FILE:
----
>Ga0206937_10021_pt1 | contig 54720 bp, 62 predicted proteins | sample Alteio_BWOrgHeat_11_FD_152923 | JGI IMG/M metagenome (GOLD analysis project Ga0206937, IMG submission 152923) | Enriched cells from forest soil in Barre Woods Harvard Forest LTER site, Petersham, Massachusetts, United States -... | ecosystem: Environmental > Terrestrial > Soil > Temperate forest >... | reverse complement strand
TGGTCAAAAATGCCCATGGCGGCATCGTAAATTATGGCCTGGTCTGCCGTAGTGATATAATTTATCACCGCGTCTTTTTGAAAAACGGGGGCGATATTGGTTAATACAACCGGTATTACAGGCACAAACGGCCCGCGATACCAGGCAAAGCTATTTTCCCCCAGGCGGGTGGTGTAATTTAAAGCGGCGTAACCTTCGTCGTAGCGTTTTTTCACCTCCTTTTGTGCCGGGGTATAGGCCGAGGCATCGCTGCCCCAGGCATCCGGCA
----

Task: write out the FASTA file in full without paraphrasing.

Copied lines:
>Ga0206937_10021_pt1 | contig 54720 bp, 62 predicted proteins | sample Alteio_BWOrgHeat_11_FD_152923 | JGI IMG/M metagenome (GOLD analysis project Ga0206937, IMG submission 152923) | Enriched cells from forest soil in Barre Woods Harvard Forest LTER site, Petersham, Massachusetts, United States -... | ecosystem: Environmental > Terrestrial > Soil > Temperate forest >... | reverse complement strand
TGGTCAAAAATGCCCATGGCGGCATCGTAAATTATGGCCTGGTCTGCCGTAGTGATATAATTTATCACCGCGTCTTTTTGAAAAACGGGGGCGATATTGGTTAATACAACCGGTATTACAGGCACAAACGGCCCGCGATACCAGGCAAAGCTATTTTCCCCCAGGCGGGTGGTGTAATTTAAAGCGGCGTAACCTTCGTCGTAGCGTTTTTTCACCTCCTTTTGTGCCGGGGTATAGGCCGAGGCATCGCTGCCCCAGGCATCCGGCA